Step 4

Discussion in 'Recovery' started by wisp, Jan 30, 2012.

  1. wisp

    wisp Member

    Grant me the serenity
    to accept the things I cannot change;
    courage to change the things I can;
    and wisdom to know the difference




    Made a searching and fearless moral inventory of ourselves.

    Step 4 is a proactive form of introspection. The addict digs to his or her core being and as they dig, they free themselves from the waste that they collected within, obscuring their judgment. The open space they clear out by making this "moral inventory" further allows the higher source, spoken about in Step 2 and Step 3 to take root. If anything this is the positive impact of Step 4.
    This step is like a confessional, offering the beginnings of exoneration, purification, liberation and salvation. The recovering addict examines past behaviors, seeking the truth about the thoughts and actions that have dominated their thinking or harmed other people in whatever fashion.
    Righting the wrongs of the past is never easy ,its painfull and can be embarressing .However the need to "purge your soul " so to say is nessesary , if we continue to carry around all the wrongs we did without comfroning them, if we continue to bottle them up inside it will only delay or even stop the hole process .It sort of like a "my name is earl " list ,we all need to forgive and be forgiven .
     
  2. stinkfoot

    stinkfoot truth

    This step would be especially useful to people who have no need for recovery. So much of what recovering addicts operating within a support group do to strengthen their recovery would be incredibly useful if employed by people in general. A tragic legacy of our culture may well be that most people delay (or avoid completely) taking personal and spiritual inventories for not having fallen into an addiction- the recovery from which includes a special sense of urgency not only in taking on these important tasks but also in assuming a spiritual path or discipline.

    Should the steps discussions be made into stickies? :)

    VERY important information. Thank you for taking the time to post them! :2thumbsup:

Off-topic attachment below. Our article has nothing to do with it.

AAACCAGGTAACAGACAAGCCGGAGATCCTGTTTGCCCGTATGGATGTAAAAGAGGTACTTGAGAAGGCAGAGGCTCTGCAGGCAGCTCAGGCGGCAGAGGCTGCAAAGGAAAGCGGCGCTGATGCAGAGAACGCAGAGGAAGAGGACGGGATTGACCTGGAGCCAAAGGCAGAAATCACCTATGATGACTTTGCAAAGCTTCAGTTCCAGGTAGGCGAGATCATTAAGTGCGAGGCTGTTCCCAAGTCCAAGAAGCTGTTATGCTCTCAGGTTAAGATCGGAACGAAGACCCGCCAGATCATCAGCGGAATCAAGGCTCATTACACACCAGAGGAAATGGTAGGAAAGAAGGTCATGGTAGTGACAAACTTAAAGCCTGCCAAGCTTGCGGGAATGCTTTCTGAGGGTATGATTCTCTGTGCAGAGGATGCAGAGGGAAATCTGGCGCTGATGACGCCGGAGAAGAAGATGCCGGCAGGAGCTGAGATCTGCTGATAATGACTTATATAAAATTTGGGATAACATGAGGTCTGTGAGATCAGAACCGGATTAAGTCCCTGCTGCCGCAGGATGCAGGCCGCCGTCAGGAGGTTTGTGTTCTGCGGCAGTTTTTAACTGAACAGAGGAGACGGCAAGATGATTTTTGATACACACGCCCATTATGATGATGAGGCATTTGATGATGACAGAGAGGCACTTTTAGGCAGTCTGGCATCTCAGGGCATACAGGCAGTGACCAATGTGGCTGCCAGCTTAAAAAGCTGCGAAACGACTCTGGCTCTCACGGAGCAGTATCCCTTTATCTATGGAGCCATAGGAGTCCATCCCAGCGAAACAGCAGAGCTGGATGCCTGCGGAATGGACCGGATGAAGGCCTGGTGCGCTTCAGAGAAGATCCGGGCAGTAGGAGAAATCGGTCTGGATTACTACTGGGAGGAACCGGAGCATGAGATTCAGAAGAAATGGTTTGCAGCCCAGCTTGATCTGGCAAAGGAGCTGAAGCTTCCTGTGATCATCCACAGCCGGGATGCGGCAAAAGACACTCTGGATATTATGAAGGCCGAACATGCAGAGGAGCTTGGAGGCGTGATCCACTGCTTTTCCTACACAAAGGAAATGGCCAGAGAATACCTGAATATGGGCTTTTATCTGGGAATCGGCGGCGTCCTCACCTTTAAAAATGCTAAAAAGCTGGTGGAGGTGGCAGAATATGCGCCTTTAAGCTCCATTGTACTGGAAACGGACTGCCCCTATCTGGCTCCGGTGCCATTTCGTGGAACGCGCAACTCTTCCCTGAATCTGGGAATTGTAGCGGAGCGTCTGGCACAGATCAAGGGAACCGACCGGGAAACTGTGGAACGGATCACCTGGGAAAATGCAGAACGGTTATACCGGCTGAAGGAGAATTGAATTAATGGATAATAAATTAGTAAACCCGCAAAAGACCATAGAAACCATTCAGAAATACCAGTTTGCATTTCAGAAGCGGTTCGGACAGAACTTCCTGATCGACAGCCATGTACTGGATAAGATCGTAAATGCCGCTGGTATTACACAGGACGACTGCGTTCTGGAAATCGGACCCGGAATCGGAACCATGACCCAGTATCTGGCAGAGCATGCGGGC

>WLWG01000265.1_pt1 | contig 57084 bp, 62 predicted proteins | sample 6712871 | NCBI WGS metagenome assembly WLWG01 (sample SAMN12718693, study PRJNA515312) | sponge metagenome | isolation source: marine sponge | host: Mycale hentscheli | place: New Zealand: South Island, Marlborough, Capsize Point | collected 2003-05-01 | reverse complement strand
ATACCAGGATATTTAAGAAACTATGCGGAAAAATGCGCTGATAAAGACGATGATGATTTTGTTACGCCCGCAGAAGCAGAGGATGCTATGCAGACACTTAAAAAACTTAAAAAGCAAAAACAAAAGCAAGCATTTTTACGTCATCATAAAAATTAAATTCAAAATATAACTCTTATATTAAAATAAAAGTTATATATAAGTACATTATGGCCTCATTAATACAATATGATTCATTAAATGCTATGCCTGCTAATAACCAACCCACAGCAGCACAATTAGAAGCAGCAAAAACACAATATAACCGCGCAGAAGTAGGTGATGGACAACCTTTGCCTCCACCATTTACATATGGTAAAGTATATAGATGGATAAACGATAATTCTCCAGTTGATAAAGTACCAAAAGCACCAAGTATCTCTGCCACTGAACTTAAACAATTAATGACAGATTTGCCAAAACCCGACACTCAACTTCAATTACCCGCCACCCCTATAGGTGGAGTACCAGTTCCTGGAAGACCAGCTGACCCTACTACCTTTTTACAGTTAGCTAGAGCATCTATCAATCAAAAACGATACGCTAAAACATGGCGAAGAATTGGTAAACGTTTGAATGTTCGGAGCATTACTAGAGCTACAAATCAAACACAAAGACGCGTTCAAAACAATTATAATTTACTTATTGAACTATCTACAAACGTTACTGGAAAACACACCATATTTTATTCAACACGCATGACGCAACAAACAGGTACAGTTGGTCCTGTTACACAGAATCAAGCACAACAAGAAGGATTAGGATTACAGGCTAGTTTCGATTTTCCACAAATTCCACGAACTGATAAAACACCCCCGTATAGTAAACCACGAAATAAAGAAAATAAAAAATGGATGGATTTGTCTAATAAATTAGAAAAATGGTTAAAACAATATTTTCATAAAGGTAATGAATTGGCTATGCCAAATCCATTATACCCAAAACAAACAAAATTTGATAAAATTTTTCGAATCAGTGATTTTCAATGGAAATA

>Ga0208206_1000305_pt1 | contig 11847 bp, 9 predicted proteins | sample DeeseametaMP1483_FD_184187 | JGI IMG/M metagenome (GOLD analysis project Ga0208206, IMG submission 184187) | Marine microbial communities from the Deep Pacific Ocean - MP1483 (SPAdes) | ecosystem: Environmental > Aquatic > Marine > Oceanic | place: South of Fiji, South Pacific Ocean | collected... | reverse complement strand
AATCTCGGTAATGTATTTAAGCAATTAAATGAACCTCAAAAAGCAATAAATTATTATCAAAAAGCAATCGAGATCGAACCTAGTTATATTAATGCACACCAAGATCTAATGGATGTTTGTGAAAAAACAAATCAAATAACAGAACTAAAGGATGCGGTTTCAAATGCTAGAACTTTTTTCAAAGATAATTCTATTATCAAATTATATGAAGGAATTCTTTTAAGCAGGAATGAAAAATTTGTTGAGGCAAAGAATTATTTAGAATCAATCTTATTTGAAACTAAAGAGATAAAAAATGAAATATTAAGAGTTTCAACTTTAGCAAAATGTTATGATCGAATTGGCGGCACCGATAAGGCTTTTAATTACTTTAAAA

3. wisp

    wisp Member

    that would be appreciated if you could do so .:2thumbsup:
     
  4. stinkfoot

    stinkfoot truth

    You can do that as a forum moderator! :)

    At the top of your first post you'll find "thread tools" to the right of the green header. Click it and select "Stick Thread" then click "Perform Action" at the bottom of the drop-down. Voila- the thread will have been stuck! :daisy:
     
  5. Aerianne

    Aerianne Lifetime Supporter Lifetime Supporter

    So true, Stinkfoot. I was thinking the same thing about this step. It's a beauty.
     
  6. uitar9

    uitar9 Member

    Did my first step 4 about a month ago.

    Man, 58 years to go back over. Once I got over the fear of starting I found it to be a very clinical process. I just wanted to get it all out. My sponsor was very supportive. Got me to look at this link (awsome site by the way) the work sheets helped

    http://www.barefootsworld.net/aaworkstep4.html

    Did my step 5 with a sister at a local convent. That was when I broke down. She had me tear my step 4 into little pieces and thrashed them before I left.

    Had a very interesting home group meeting thursday past, a young lady, three years sober, can't get her head around step 4. she's coming out of a very dark place and is just thankful to be alive. It created quite a sharing night.

    we arn't saints
     
  7. Aerianne

    Aerianne Lifetime Supporter Lifetime Supporter

    I like hearing of your progress, uitar9. Thank you for sharing the process.
     
  8. uitar9

    uitar9 Member

    Aerianne. thks!

    just back from an early sunday morning meeting.

    Only 6 people attend this meeting and have for 10 years. Found it two weeks ago.

    I like this room . Some I don't. These folks are older, very open. All been sober a long time.

    Man, us drunks have a lot in common. I keep hearing my story over and over.

    The pre occupation with booze is starting to subside
     
  9. Aerianne

    Aerianne Lifetime Supporter Lifetime Supporter

    I like hearing that!

    My son talked to me last week about sugar cravings and waking up in the middle of the night to eat something sweet. This is the first time he has started a conversation about his sobriety efforts with me. It's usually me who starts the conversations.

    I told him that I had heard that was pretty common and to just go with it for now while his blood chemistry is changing.

    Sugar is the lesser evil by a long shot.
     
  10. uitar9

    uitar9 Member

    Couldn't sleep last night. up at 2 30, had a decaf coffee, cream and suger and watched drivel on tv until I finally got tired.

    Ur right, its better than the alternative
     

Share This Page


  1. This site uses cookies to help personalise content, tailor your experience and to keep you logged in if you register.
    By continuing to use this site, you are consenting to our use of cookies.
    Dismiss Notice